First, pull down the ghostinspector/test-runner-standalone image to your local environment:

$ docker pull ghostinspector/test-runner-standalone

Setting up the network

Next we will create a new network in Docker-land so we can link the applications at runtime:

$ docker network create my-test-network

This will create a network that we can attach to our Docker containers at runtime to give them the ability to communicate privately.

Start the application

Then we can start your application in the background (-d), noting that {{my-image}} will need to be changed to the name of your application Docker image:

$ docker run -d --name my-app --network my-test-network {{my-image}}

Here we have named the new container my-app and connected it to the network my-test-network.

Execute the test suite

Once that’s up and running, we can fire up the Ghost Inspector test-runner-standalone image which will run our suite against our running app:

$ docker run \
  -e NGROK_TOKEN={{my-ngrok-token}} \
  -e GI_API_KEY={{my-api-key}} \
  -e GI_SUITE={{my-suite-id}} \
  -e GI_PARAM_myVar=foo \
  -e APP_PORT=my-app:8000 \
  --network my-test-network \

Make sure you change out all the environment variables to your own custom values for NGROK_TOKEN, GI_API_KEY, and GI_SUITE. Notice that for APP_PORT we’ve passed in my-app:8000, my-app will resolve to our running docker container that we named my-app and 8000 assumes that is the port that our application is running on. Finally we also connect this new container to the same my-test-network so all the DNS and networking magic can happen. Also note that you can send custom variables to the API call when we execute your test suite by using a custom environment variable named GI_PARAM_varName where varName is the name of your variable. This will be available in your Ghost Inspector tests under {{varName}} at runtime.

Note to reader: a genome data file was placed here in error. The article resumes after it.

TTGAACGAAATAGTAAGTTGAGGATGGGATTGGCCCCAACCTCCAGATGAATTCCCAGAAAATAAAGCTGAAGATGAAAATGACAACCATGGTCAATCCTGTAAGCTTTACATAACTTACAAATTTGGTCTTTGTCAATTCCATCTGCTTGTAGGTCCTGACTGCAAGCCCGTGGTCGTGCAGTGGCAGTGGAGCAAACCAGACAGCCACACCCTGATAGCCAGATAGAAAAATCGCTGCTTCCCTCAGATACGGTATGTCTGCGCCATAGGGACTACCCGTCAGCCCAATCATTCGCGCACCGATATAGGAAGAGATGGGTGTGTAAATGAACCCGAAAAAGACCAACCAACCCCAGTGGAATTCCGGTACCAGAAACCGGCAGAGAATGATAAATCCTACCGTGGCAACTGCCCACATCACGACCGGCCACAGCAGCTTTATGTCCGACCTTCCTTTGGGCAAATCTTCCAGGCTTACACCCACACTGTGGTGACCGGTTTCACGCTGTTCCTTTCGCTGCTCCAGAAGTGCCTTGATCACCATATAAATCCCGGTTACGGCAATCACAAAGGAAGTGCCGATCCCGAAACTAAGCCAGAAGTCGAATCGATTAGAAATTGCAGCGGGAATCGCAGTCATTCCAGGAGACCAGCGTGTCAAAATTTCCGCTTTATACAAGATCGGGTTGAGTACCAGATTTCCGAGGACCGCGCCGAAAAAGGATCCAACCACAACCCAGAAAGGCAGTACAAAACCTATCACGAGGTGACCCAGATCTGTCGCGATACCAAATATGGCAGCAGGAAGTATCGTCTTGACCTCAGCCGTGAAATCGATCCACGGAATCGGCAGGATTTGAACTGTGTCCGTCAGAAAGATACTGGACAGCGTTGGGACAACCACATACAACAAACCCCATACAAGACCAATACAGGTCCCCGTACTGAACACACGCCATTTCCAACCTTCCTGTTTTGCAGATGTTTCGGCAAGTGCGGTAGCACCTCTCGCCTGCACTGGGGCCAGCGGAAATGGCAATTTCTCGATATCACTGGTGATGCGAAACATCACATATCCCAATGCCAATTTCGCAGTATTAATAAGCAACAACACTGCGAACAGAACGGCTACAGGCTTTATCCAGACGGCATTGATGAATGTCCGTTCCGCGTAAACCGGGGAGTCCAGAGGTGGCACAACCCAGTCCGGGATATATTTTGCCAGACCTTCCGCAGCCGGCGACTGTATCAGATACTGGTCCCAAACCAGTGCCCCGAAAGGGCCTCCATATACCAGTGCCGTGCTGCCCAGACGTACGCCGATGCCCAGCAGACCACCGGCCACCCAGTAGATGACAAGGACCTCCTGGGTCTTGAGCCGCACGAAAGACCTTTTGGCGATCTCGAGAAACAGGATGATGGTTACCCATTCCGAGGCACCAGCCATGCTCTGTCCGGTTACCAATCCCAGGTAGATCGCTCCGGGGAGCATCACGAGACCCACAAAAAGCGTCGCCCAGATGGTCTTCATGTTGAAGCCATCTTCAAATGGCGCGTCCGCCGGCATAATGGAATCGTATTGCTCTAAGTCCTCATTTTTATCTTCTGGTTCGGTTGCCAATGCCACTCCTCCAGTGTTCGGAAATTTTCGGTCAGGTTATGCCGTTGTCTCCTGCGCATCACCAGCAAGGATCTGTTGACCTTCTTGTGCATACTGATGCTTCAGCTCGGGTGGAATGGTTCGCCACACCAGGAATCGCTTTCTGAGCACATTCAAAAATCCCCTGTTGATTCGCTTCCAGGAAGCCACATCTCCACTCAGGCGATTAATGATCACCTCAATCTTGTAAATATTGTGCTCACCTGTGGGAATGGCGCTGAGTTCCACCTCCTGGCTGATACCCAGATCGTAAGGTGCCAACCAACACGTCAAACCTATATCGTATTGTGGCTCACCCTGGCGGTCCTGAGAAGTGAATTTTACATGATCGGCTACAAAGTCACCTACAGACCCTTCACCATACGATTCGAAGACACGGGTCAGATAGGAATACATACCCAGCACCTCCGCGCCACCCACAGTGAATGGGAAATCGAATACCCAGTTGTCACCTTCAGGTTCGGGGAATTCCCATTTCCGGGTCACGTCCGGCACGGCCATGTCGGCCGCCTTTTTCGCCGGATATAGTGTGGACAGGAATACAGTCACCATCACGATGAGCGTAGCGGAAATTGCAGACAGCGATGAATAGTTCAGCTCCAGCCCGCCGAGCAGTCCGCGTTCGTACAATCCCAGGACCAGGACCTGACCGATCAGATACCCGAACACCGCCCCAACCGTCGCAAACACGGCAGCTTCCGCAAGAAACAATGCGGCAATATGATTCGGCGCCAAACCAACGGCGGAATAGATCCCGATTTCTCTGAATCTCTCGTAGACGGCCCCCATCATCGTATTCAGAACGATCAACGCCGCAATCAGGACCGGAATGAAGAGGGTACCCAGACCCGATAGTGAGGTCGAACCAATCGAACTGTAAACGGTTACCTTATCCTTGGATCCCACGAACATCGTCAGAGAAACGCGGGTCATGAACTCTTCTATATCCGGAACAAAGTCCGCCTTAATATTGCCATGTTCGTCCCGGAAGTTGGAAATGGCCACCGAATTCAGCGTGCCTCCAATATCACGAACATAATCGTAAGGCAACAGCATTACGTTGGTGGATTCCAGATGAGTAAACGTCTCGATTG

Once this container fires up, it will perform the exact same set of actions as before:

  • Start the ngrok daemon and open a tunnel to my-app:8000.
  • Execute the Ghost Inspector test suite based on GI_SUITE.
  • Poll the Ghost Inspector API for passing status until a result is provided.
  • Exit with the pass (0) or fail (1) status.

Command Line Interface (CLI) Image